- Reviewed by Howard E. LeWine, MD, Chief Medical Editor, Harvard Health Publishing
The popular medications known as selective serotonin reuptake inhibitors, or SSRIs, can help lift people out from under a dark cloud of depression. But there are some side effects from antidepressants, including those that can affect your sex life.
In addition to reducing interest in sex, SSRI medications can make it difficult to become aroused, sustain arousal, and reach orgasm. Some people taking SSRIs aren't able to have an orgasm at all. These symptoms tend to become more common with age.
SSRI medications include:
- citalopram (Celexa)
- escitalopram (Lexapro)
- fluoxetine (Prozac)
- fluvoxamine (Luvox)
- paroxetine (Paxil)
- sertraline (Zoloft)
- vortioxetine (Trintellix, formerly called Brintellix).
What to do if you experience sexual side effects from SSRIs
About 35% to 50% of people with untreated major depression experience some type of sexual dysfunction prior to treatment. So in some cases, sexual difficulties may stem not from the SSRI, but rather from the underlying depression.
If you experience any sexual problems while taking an SSRI medication, talk with your doctor or therapist. If medication is the problem, sexual side effects sometimes subside with time, so it's worth waiting a while to see if problems diminish. This is a particularly good strategy if the medication is easing your depression significantly.
But if side effects from antidepressants persist, your doctor or therapist may suggest one of the following strategies, as found in the Harvard Health Publishing Special Health Report Understanding Depression:
- Lower the dose. Sexual side effects may subside at a lower, although still therapeutic, dose.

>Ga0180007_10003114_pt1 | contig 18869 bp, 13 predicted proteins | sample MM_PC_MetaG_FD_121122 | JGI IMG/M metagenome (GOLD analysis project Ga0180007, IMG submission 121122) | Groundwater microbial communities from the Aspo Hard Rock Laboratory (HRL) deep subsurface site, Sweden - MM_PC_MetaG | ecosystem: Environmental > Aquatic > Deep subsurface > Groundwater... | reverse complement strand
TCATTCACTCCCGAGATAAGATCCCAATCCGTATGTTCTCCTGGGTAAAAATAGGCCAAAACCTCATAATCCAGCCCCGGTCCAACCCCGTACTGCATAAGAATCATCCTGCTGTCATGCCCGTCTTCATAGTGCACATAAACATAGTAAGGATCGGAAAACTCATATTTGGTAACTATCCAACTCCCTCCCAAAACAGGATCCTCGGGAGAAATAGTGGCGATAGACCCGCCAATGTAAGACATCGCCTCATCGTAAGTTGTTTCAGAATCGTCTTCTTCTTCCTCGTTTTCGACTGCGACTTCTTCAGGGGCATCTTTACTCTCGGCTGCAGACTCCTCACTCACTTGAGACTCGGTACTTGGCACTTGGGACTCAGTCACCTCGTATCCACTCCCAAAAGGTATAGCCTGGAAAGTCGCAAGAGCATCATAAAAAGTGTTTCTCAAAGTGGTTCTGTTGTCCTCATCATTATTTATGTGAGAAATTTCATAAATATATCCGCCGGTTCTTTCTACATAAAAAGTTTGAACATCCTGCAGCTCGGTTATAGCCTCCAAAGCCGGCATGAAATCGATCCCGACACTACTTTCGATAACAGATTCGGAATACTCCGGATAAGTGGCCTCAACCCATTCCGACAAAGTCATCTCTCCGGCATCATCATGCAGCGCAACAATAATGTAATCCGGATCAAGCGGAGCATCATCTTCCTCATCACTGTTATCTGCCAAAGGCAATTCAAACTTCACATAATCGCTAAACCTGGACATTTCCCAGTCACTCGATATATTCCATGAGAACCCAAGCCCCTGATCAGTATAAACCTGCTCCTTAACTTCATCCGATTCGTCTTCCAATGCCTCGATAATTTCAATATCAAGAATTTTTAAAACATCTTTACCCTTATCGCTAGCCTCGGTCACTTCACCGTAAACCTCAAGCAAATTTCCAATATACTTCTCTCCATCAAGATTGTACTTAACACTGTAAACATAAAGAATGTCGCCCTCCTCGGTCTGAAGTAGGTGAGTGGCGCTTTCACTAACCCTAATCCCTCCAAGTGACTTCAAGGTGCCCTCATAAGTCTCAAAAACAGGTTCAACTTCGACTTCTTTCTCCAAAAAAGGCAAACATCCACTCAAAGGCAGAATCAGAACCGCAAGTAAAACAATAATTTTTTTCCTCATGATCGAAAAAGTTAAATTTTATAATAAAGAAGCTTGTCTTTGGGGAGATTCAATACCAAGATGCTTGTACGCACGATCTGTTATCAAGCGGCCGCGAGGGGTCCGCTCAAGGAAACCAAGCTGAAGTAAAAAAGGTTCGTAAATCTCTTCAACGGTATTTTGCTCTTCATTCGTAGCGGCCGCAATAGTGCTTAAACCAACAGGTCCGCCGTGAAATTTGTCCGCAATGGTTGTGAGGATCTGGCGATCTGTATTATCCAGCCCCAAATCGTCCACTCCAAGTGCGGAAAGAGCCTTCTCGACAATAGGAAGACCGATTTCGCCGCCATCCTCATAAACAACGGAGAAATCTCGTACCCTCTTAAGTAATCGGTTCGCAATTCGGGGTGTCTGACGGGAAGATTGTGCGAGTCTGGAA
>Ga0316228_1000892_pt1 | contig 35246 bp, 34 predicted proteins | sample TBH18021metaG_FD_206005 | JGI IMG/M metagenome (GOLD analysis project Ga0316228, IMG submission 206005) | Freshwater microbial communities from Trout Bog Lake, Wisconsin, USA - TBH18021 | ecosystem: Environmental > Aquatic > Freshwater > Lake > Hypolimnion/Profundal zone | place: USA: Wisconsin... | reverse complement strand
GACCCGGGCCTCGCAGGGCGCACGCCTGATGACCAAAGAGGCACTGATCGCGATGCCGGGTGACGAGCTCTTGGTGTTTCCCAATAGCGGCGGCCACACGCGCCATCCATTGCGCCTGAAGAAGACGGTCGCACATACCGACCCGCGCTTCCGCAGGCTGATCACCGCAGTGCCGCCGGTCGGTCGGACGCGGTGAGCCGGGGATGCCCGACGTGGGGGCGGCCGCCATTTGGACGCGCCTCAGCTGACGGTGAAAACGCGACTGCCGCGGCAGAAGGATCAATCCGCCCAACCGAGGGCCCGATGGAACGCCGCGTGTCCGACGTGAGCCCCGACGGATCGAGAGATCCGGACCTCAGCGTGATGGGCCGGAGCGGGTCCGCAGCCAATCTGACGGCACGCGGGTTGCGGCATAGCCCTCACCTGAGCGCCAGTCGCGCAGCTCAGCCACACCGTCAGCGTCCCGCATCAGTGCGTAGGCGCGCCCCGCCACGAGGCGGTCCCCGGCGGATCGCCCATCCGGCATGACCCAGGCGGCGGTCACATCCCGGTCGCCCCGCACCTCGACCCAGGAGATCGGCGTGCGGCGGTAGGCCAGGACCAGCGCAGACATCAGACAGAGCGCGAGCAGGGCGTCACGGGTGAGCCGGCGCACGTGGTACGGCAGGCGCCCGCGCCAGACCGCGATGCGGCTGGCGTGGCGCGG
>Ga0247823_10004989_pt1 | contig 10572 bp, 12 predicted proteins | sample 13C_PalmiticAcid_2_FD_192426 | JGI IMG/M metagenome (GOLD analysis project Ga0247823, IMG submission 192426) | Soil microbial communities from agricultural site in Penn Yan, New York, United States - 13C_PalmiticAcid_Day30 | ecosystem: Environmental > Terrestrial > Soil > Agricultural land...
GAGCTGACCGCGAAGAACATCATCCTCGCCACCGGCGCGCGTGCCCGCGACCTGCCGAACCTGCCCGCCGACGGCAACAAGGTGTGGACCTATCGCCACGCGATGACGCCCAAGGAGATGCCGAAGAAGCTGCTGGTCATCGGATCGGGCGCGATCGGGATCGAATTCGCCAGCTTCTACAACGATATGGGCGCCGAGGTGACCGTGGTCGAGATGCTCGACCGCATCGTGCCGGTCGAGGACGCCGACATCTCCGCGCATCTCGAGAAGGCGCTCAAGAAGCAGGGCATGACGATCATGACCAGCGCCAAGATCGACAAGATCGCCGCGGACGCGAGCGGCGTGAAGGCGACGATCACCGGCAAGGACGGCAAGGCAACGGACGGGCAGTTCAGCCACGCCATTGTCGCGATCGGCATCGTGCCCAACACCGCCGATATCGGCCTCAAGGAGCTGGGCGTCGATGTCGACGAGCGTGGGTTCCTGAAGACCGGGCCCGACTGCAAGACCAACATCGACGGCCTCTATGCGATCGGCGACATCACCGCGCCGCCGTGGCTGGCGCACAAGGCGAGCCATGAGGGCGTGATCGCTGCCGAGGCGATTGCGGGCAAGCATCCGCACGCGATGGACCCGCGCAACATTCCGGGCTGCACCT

- Schedule sex. Your medication may produce more pronounced side effects at particular times of the day, for example within a few hours of taking it. If so, you can try scheduling sexual activity for the time when side effects are least bothersome — or take the drug at a different time.
- Take a drug holiday. Depending on how long the drug usually remains in your body, you might stop taking it for a few days — for example, before a weekend, if that's when you hope to have sex. This isn't spontaneous, but it can work if you carefully follow your doctor's directions about how to stop and resume your medication. However, do not do this without first consulting your doctor or therapist. There is always a chance that this might cause a relapse, especially if it is one of the drugs that leaves your system relatively rapidly.
- Switch to a different drug. Certain antidepressants, such as bupropion (Wellbutrin) and mirtazapine (Remeron), are less likely to cause sexual problems. Bupropion, which affects both norepinephrine and dopamine, can sometimes improve sexual response.
- Add a drug. For some men, taking sildenafil (Viagra) or tadalafil (Cialis) can alleviate SSRI-induced erectile dysfunction. Both men and women may benefit from adding bupropion to their treatment. This medication has been found to counter SSRI-induced sexual dysfunction, boost sexual drive and arousal, and increase the intensity or duration of an orgasm. In some people, the anti-anxiety drug buspirone (BuSpar) may help increase libido and restore the ability to have an orgasm.
- Meet with a therapist. Even when physical issues or medication are at the root of sexual problems, psychological issues often become interwoven. For example, a few episodes of erectile dysfunction may cause a man to withdraw from sex and his partner to feel rejected. These issues can lead the couple to retreat further from intimacy. Working with a sex therapist or general therapist can help couples explore their sexual concerns, learn to better communicate, and expand their repertoire of sexual activities.
About the Reviewer
Howard E. LeWine, MD, Chief Medical Editor, Harvard Health Publishing
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